Ezrati’s Economic Outlook: Poor Japan

After 20 years of tepid Japanese growth, there are some opportunities for investors.

Japan still looks troubled. To be sure, the economy recorded a surprisingly strong 4.1% annualized real GDP growth in the first quarter, much of which reflects government spending. Otherwise, the flow of news still points to the same tepid growth that has troubled Japan for more than 20 years now. Four of the last six quarters have shown real declines, including last year’s fourth quarter. This once powerful exporter faces a deficit in its balance of international payments, while spring data releases show industrial production is declining. The country also continues to face the threat of deflation. Consumer prices have risen only because of past fuel price hikes. Now that the cost of a barrel of oil has declined, Japan will likely see aggregate price declines again. The stock market has not missed the point either. It has fallen some 15% since April. The recent downgrade by Fitch in part reflects this economic picture. Still, there are opportunities.

Commentators have identified four proximate causes for Japan’s relapse into weakness. Most obvious is the lingering effect of 2011’s earthquake and tsunami. These have left Japan with only four of its 54 nuclear power reactors in operation, constraining industrial capacities generally and forcing a 25% increase in fossil fuel imports. Recession in Europe and severe flooding in Thailand have hurt Japan’s critical export sector. Most important is the rise in the yen, which has gained almost 40% against the dollar and even more against the euro since 2007. The initial up move in the yen occurred because Japan was seen as a haven during the 2008-2009 financial turmoil. More recently, the yen has offered a haven from the uncertainties of Europe’s debt crisis. Whatever the cause, the yen’s rise has hurt Japan’s export performance and encouraged a greater reliance on imports.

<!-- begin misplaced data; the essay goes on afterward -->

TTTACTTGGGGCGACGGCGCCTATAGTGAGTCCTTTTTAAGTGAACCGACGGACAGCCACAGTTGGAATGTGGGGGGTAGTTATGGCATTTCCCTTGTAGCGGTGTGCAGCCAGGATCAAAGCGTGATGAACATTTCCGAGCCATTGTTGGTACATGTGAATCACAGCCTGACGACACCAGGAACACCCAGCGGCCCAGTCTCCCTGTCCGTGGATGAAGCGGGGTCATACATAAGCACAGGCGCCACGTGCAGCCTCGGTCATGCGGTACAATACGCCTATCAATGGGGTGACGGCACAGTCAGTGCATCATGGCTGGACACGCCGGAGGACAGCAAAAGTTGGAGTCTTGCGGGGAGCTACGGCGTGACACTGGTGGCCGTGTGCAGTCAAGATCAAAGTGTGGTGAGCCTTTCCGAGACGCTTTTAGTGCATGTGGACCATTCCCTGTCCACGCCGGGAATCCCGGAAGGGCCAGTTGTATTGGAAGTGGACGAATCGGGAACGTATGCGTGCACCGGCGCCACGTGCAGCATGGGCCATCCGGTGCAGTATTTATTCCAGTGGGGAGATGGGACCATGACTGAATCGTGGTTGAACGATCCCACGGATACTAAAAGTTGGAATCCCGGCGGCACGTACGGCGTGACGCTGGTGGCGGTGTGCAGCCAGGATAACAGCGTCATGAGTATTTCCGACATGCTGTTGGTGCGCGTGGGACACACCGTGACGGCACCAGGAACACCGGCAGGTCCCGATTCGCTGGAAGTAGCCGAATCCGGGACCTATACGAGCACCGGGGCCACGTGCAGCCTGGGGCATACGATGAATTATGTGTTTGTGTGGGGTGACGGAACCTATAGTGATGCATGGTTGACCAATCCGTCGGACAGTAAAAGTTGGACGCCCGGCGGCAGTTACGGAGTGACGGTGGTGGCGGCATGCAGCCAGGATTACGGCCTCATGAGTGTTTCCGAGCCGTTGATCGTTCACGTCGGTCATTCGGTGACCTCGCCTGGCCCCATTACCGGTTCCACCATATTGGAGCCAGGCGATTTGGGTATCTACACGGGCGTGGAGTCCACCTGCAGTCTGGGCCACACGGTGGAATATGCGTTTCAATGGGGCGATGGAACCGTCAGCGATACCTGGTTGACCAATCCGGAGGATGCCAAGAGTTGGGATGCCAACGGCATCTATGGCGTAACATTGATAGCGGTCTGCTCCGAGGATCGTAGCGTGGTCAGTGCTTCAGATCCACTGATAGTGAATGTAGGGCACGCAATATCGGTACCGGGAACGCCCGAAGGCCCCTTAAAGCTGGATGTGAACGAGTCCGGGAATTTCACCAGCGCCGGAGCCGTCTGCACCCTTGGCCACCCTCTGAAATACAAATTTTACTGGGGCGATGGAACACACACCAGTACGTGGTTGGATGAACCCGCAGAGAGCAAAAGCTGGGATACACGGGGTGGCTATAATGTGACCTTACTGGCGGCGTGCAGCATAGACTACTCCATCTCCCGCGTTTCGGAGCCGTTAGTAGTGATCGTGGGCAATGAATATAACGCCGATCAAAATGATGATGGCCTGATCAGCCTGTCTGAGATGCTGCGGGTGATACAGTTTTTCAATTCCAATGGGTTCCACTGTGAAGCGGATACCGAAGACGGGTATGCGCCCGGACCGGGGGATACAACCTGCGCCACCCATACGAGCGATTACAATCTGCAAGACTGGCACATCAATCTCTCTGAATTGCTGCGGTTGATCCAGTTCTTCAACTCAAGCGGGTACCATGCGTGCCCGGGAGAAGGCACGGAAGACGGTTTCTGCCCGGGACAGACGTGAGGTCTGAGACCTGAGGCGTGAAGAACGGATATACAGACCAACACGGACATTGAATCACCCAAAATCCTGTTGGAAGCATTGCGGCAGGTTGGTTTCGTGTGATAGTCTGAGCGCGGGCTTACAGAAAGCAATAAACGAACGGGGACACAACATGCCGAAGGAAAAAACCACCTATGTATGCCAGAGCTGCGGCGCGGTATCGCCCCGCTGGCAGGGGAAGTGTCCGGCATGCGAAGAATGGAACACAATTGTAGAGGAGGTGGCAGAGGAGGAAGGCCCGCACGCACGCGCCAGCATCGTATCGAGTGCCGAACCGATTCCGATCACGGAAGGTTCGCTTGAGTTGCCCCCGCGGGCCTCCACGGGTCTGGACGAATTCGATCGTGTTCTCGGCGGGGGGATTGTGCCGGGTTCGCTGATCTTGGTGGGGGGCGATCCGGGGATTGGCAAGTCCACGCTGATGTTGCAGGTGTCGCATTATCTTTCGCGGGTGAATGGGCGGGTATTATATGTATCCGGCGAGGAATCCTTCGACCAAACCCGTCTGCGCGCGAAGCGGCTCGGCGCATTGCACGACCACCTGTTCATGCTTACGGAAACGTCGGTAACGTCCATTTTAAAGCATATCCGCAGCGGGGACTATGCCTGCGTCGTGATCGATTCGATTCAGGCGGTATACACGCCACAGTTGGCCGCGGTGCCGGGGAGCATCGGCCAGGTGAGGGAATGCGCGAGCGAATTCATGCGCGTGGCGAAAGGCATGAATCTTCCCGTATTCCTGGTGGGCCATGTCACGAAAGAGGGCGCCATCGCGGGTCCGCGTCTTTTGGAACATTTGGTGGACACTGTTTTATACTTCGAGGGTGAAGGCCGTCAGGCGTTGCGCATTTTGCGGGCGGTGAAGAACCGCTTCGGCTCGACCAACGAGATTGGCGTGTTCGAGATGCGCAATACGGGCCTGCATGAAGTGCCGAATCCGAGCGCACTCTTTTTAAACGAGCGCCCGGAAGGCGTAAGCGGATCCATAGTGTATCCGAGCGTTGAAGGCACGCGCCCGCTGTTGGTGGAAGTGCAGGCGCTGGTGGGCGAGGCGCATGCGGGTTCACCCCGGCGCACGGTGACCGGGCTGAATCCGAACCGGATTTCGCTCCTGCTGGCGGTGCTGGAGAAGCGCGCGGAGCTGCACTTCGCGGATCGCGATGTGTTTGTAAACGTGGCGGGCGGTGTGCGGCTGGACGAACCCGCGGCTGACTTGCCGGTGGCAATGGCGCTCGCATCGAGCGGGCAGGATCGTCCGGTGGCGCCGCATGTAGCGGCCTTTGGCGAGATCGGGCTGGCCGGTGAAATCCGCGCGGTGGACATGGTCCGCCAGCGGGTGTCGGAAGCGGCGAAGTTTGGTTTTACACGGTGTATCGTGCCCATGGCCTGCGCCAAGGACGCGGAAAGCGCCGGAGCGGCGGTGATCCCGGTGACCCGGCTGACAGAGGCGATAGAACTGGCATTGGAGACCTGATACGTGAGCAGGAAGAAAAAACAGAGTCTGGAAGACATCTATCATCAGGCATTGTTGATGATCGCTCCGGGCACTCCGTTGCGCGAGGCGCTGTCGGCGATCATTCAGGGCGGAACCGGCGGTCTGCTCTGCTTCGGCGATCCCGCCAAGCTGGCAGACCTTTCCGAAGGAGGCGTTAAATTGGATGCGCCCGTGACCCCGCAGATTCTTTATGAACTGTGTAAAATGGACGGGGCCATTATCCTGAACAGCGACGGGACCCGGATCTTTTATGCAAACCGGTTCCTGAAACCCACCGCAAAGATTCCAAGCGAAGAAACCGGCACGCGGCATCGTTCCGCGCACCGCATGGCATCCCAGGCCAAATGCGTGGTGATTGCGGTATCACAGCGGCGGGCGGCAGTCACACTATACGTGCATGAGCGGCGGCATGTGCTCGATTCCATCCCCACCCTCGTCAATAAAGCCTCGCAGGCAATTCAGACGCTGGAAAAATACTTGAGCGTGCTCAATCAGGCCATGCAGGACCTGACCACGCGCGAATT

About the Author

Milton Ezrati

Milton Ezrati

Milton Ezrati is senior economist and market strategist for Lord Abbett & Co. and an affiliate of the Center for the Study of Human Capital and Economic Growth at the State University of New York at Buffalo. His latest book, Thirty Tomorrows, linking aging demographics and globalization, will appear next summer from Thomas Dunne Books of St. Martin’s Press. See more of his articles about the economy here.

 

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